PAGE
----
What works? What doesn’t? And what can we adapt for ML20 Domain Management?
So Pendragon. Great game, really interesting, don’t know if I could ever run it. Love reading it, love reading about (seriously, I’ve been reading The RPG Corner’s Solo GPC campaign reports for ages—great resource for someone trying to craft single-player materials myself), but I just don’t know if the setting is one that I could feel comfortable GMing.
That said, it’s an invaluable resource to look to for our ML20 Domain Management add-on!
The Winter Phase
Basically, every adventurer’s life follows a yearly arc—you make court in the spring, adventure in the summer, harvest in the fall, and in the winter, you return home to manage the homestead.
- Things I like about this: bringing in the passage of time encourages more interesting details, like aging, heirs, and the like, as well as the sort of dynamic passage of time that Fuck Yeah D&D mentions here. Encouraging adventuring AND domain play simultaneously allows for more concessions to gameplay, since it won’t be your SOLE concern, and therefore you don’t need to track every single detail.
- Things I don’t like: the assumption (while it’s perfect for Pendragon’s focus) that you’ll automatically have a fully stocked manor. I’ve seen other games with similar assumptions, and it seems too railroaded for the game I have in mind.
Players begin the Winter Phase by embarking on Solo Adventures. These cover a huge range of things (Romance, exploring on your own, etc.), but we’re primarily interested in the solo adventure “Your Own Land” as outlined in the 5th Edition core rulebook and the Great Pendragon Campaign.
This adventure begins by determining how the weather has impacted the Manor. This is determined via random dice roll or GM Fiat.
- I like this: doing stuff rather than relying entirely on GM fiat or bookkeeping (while still allowing the GM’s story to take precedence if need be).
The results of that roll provide the player with a general description of noteworthy events in the last year (blizzard, prosperous harvest, raiders sacked the land), and indicate the DC the player must beat in a skill check to determine how well they manage their manor.
- Again, I like this: involving the player directly, while not requiring them to keep track of each individual detail of their domain. You don’t need to know how many d3s of peasants died in the blight; you just need to know whether you can salvage it.
- If anything, this might be TOO abstracted—I would probably allow for a particularly judicious, colorful, or well-thought out solution to provide the player with a bonus, and would probably push for more rolls of this nature (maybe one a SEASON or MONTH instead of one a YEAR).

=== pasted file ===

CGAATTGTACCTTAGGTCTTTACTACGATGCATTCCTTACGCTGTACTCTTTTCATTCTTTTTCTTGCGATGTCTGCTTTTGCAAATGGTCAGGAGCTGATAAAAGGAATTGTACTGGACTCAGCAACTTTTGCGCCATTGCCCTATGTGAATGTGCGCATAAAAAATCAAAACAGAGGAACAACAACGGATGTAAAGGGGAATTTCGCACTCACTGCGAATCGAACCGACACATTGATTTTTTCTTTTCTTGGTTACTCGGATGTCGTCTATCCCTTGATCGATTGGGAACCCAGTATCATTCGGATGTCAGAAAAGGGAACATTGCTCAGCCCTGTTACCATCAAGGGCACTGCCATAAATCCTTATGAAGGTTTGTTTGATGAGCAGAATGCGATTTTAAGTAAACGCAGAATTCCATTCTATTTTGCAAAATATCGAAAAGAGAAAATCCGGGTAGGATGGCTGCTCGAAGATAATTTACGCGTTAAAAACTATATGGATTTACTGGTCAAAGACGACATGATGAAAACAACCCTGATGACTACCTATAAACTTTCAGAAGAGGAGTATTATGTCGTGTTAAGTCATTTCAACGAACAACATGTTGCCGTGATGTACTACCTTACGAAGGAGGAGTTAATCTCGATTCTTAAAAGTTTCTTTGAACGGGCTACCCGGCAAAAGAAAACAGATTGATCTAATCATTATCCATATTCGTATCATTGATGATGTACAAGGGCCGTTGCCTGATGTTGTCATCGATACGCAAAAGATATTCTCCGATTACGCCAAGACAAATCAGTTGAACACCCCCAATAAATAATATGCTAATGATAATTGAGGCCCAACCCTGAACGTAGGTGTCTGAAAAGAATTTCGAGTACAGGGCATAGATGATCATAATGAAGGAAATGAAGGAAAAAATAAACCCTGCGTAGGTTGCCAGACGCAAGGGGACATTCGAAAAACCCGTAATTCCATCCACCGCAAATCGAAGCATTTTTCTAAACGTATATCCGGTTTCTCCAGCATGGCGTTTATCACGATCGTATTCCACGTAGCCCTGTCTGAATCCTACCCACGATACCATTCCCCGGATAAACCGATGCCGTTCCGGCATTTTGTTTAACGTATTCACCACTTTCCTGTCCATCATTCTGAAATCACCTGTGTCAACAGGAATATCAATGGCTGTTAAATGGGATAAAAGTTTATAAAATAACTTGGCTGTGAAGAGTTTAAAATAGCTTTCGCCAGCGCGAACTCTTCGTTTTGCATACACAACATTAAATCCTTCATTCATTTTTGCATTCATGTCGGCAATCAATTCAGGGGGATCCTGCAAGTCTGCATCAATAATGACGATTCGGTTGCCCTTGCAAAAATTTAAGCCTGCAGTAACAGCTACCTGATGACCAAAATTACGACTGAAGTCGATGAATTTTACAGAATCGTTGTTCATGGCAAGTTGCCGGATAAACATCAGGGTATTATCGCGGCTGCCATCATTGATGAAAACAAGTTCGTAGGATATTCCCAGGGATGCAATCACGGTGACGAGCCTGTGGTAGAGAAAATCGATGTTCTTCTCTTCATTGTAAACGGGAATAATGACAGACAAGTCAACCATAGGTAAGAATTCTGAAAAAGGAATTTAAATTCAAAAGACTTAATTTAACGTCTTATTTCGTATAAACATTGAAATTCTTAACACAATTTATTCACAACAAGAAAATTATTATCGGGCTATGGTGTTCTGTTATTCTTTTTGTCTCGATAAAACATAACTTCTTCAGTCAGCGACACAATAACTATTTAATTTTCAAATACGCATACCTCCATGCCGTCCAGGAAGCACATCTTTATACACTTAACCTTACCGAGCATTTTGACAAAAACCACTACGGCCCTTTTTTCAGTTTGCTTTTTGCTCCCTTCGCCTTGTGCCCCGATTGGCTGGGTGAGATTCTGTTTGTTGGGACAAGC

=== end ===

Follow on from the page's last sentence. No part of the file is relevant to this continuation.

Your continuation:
The results of that skill check determine how much money is brought in by your manor’s Harvest. And once you have this info, you can combine that money with what you’ve brought in to determine your Wealth level (one of a list of descriptors of, in general, how well off you are, and how that impacts your skills and equipment.
- I like abstracting wealth and your domain’s income. I have every intention of abstracting income as much as possible, to prevent astronomical, hard to calculate GP totals. (my first, blunt object instinct is to introduce Wealth Points, which would be equal to (in 3.x terms) 10 level 1 commoners with full ranks of profession (their job) and one feat of Skill Focus (their job), taking 10 at their job for 5 weeks (roughly a month), or approximately 425 gold, which would then round up to 500 for the nice even number—most of which would be in trade goods rather than actual coinage—which you could then manually increase via your adventuring gold, or withdraw from via taxes, which would subsequently lower your town’s morale).
Finally, from there, you can adjudicate conflicts between feuding parties, issues taxes, and, as outlined in the Book of the Manor, expand your property, throw jousts and feasts to boost morale, and build new properties to better suite your needs. All of these activities directly impact your skills, income.
- Again, I like the simplicity. I like that everything reflects in your character’s skills, keeping you as player involved. I like that you do stuff. And I like how player-driven this section is.
So really, a lot to like, and a strong base for our management game. Not a lot there about establishing the property to begin with, which we will need as well. But we’ve got something, which is good.